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*** Area F added on September 26, 2012 ***
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This data layer is part of a comprehensive study by the U.S. Geological Survey to produce a statewide digital map of the surficial geology at a 1:24,000-scale. This compilation of surficial geologic materials defines the areas of exposed bedrock, and the boundaries between glacial till, glacial stratified deposits, and overlying early-postglacial and postglacial deposits.
Four separate polygon datasets were developed:
See the Status Map for areas currently available. These layers revise previous digital surficial geologic maps (Stone and Beinikis, 1992, MassGIS Surficial Geology ) that were compiled on base maps at regional scales of 1:250,000.
- Till and Bedrock - areas of Thin Till, Thick Till, End Moraine Deposits, Bedrock Outcrops, and Areas of Abundant Outcrop and Shallow Bedrock. Thin till and bedrock outcrops polygons are mutually exclusive; thick till polygons overlie areas of thin till, and abundant outcrop/shallow bedrock polygons overlie areas of thin till and bedrock outcrops.The layer is named SURFGEO24K_TB_POLY.
- Stratified Deposits - areas of glacial stratified deposits, categorized as Coarse, Glaciolacustrine Fine, and Glaciomarine Fine. The layer is named SURFGEO24K_SD_POLY.
- Early Postglacial - areas of early postglacial Inland Dune and Marine Regressive Deposits. The layer is named SURFGEO24K_EPG_POLY.
- Postglacial - areas of Swamp Deposits, Floodplain Alluvium, Beach and Dune Deposits, and Artificial Fill. Swamp polygons may overlie alluvium polygons; artificial fill polygons may overlie areas of swamp or alluvium. The layer is named SURFGEO24K_PG_POLY.
Multiple agencies and individuals contributed to this data layer: MassGIS scanned and georeferenced paper copies of published surficial geologic maps, on a quadrangle-by-quadrangle basis. The Office of the Massachusetts State Geologist vectorized the georeferenced images and compiled geologic units in order to digitally retain the original information on the published maps (Stephen Mabee and others, 2004). U.S. Geological Survey personnel compiled and on-screen digitized the basic units for unpublished quadrangles from scanned field maps, and then joined and edge-matched the quads in order to form seamless geologic layers. Work at the USGS was compiled by Byron D. Stone, Janet R. Stone, and Mary L. DiGiacomo-Cohen.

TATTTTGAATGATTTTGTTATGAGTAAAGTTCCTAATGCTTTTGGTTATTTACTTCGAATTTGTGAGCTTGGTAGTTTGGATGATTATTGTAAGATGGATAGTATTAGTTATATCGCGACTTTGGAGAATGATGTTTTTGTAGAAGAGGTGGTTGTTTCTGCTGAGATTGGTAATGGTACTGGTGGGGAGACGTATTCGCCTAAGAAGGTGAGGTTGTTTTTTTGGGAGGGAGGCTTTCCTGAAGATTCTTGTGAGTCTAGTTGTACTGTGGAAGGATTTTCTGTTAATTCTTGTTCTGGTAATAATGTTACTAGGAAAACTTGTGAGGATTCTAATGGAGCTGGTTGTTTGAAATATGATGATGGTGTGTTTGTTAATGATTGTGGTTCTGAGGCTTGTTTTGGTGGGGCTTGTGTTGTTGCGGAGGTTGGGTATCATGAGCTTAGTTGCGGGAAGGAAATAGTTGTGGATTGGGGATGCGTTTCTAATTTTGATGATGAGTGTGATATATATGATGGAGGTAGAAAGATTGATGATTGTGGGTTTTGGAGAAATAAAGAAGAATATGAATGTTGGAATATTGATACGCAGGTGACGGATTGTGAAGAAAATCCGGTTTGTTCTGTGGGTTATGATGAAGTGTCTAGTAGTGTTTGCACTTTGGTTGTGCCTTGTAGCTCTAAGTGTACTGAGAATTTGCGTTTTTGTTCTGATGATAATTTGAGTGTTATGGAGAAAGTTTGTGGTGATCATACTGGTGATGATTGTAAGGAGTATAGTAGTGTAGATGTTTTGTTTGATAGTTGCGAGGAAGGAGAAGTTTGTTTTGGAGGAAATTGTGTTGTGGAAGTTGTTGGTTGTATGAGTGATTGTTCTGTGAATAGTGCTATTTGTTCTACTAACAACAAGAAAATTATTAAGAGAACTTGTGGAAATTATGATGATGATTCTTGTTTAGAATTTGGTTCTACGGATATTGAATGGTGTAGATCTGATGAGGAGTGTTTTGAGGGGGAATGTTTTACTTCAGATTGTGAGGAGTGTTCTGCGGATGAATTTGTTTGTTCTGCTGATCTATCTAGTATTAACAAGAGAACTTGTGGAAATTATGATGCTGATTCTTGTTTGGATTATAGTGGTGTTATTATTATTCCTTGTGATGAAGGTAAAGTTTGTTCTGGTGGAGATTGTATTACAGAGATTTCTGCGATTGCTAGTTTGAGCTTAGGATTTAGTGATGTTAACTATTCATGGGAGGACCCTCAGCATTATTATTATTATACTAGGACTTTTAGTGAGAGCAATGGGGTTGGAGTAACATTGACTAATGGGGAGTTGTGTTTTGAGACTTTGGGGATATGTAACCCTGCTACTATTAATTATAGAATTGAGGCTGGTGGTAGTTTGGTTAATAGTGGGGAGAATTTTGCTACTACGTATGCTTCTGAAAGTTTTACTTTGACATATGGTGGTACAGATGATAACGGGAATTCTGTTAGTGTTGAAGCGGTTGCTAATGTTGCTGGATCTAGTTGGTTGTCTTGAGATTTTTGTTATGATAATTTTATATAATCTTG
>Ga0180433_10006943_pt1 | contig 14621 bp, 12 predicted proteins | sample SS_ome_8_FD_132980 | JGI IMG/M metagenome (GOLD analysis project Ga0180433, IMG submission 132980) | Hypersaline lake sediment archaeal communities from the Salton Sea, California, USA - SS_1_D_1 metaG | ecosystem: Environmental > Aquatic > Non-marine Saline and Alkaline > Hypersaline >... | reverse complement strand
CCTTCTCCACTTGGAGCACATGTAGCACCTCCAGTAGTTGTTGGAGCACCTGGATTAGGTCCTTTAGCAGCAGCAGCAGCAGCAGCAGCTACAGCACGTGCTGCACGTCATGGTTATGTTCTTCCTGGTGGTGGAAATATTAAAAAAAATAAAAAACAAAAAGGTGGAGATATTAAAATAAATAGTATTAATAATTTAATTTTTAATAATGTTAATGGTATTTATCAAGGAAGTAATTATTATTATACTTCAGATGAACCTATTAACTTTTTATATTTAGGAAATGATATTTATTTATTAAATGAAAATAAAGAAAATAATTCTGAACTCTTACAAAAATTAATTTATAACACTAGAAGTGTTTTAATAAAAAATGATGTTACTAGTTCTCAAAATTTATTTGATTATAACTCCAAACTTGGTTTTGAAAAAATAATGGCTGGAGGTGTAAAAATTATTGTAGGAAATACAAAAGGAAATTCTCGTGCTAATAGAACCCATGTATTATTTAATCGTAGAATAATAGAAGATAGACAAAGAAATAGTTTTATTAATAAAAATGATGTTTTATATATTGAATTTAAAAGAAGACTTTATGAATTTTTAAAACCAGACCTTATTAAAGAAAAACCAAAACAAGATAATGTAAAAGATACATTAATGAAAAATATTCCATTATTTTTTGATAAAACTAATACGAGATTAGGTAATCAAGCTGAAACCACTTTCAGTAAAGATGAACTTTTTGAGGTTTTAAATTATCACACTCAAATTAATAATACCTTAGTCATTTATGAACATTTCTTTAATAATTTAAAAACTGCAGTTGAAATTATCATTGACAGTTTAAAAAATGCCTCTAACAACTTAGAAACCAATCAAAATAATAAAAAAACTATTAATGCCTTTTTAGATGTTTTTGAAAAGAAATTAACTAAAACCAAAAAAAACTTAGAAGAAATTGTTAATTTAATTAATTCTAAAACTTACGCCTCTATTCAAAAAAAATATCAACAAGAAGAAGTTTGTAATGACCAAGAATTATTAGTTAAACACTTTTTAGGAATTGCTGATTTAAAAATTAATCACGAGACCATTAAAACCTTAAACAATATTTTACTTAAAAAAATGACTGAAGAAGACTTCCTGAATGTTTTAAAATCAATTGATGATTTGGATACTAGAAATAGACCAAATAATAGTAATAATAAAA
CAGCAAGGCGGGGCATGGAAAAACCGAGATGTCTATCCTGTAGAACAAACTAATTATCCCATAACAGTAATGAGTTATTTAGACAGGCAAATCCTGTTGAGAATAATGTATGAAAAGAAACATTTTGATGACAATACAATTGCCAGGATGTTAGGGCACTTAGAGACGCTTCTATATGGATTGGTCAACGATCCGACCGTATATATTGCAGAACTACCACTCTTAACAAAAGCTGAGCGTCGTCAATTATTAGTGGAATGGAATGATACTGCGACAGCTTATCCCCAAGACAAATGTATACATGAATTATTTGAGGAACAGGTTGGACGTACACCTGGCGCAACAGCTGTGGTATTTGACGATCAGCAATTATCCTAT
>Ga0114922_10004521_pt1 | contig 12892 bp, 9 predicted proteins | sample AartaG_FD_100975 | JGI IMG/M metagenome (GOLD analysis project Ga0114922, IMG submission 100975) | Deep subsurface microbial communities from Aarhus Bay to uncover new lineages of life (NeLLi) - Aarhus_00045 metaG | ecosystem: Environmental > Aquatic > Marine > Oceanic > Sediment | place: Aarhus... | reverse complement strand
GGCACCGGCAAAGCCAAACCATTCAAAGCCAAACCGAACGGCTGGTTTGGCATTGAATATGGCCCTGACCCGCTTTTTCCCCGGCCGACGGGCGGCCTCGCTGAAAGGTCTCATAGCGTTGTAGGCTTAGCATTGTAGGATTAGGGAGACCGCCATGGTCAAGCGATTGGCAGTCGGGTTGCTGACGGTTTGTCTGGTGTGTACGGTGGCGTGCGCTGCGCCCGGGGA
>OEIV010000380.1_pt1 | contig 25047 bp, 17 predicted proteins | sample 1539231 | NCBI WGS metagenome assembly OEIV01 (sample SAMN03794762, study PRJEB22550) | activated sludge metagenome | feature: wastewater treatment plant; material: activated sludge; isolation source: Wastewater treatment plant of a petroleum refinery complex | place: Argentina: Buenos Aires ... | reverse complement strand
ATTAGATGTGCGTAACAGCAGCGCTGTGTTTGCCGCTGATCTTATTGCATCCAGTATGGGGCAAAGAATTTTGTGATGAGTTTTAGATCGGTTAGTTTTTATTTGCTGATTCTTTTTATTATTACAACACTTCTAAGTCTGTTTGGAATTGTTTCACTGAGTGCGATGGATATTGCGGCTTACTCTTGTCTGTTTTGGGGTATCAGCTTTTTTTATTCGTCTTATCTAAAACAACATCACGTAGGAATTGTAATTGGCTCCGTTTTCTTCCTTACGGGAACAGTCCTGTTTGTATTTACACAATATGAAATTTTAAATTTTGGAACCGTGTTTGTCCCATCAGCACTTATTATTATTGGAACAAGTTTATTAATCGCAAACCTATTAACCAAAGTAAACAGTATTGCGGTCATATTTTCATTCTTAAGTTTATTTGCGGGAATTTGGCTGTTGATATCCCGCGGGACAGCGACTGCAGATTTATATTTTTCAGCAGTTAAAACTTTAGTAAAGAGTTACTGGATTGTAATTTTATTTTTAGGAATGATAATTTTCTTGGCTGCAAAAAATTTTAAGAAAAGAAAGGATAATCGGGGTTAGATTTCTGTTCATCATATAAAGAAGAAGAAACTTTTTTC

Each layer's polygon attribute table contains the items LEGEND and MAP_UNIT. Codes for each layer are as follows:
Layer Name LEGEND MAP_UNIT SURFGEO24K_TB_POLY bk bedrock outcrop em end moraine deposits sb areas of abundant outcrop and/or shallow bedrock t thin till t/s till overlying sand deposits tm thrust-moraine deposits; thrust moraine tt thick till SURFGEO24K_SD_POLY sd-c glacial stratified deposits, coarse sd-f glacial stratified deposits, fine; glacial stratified deposits, glaciolacustrine fine sd-fm glacial stratified deposits, glaciomarine fine sid stagnant-ice deposits SURFGEO24K_EPG_POLY alf alluvial fan deposits d early postglacial inland dune deposits; inland dune deposits mr early postglacial marine regressive deposits st stream-terrace deposits ta talus deposits SURFGEO24K_PG_POLY af artificial fill al alluvium; floodplain alluvium b; bd beach and dune deposits cb cranberry bog ff valley-floor fluvial deposits sm salt-marsh deposits sw swamp and marsh deposits, swamp deposits
Multiple values for some LEGEND or MAP_UNIT codes are listed because different values were used in different compilation areas. For full details on the map unit descriptions, see the FGDC-compliant metadata distributed with the data.
Displaying the Data
Because of overlapping polygons amongst the layers, and because some map units in each layer are not mutually exclusive, the order in which the layers are drawn is important in order to to correctly represent the physical nature of the geologic features. When displaying the data in ArcGIS, it is best to use the group layer file developed by USGS and modified by MassGIS for use with our SDE layers and exported shapefiles. The layer file includes definition queries and the preferred symbology developed by USGS.
All layers should be displayed together and, for better context, overlaid with basemap features such as roads, elevation contours, shaded relief, hydrography, and geographic annotation (as indicated in the layer's sample image - geology with basemap features ). At map scales of 1:15,000 or larger (i.e., more zoomed in), USGS recommends overlaying images of 1:24,000 topographic quadrangle basemap features (see sample image - geology with quad image ). These images were scanned specifically for this surficial geology project and were used as the base for on-screen digitizing of geologic map units. See the USGS 1:24,000 Surficial Geology Topographic Base Map Images .
Non-ArcGIS users should refer to the group layer file image for the proper symbology, datasets, and definition queries when displaying the data.
The USGS is actively developing these layers. New data will be made available when received by MassGIS. Please note that some data now available through MassGIS may be replaced with updated versions as USGS' data development project continues. See the Status Map for areas currently available (based on the Surficial Geology (1:24,000) Status Index layer).
For information on specific areas and access to interim data products and imagery, see http://www.geo.umass.edu/stategeologist/frame_maps.htm.
Last Updated 6/12/2014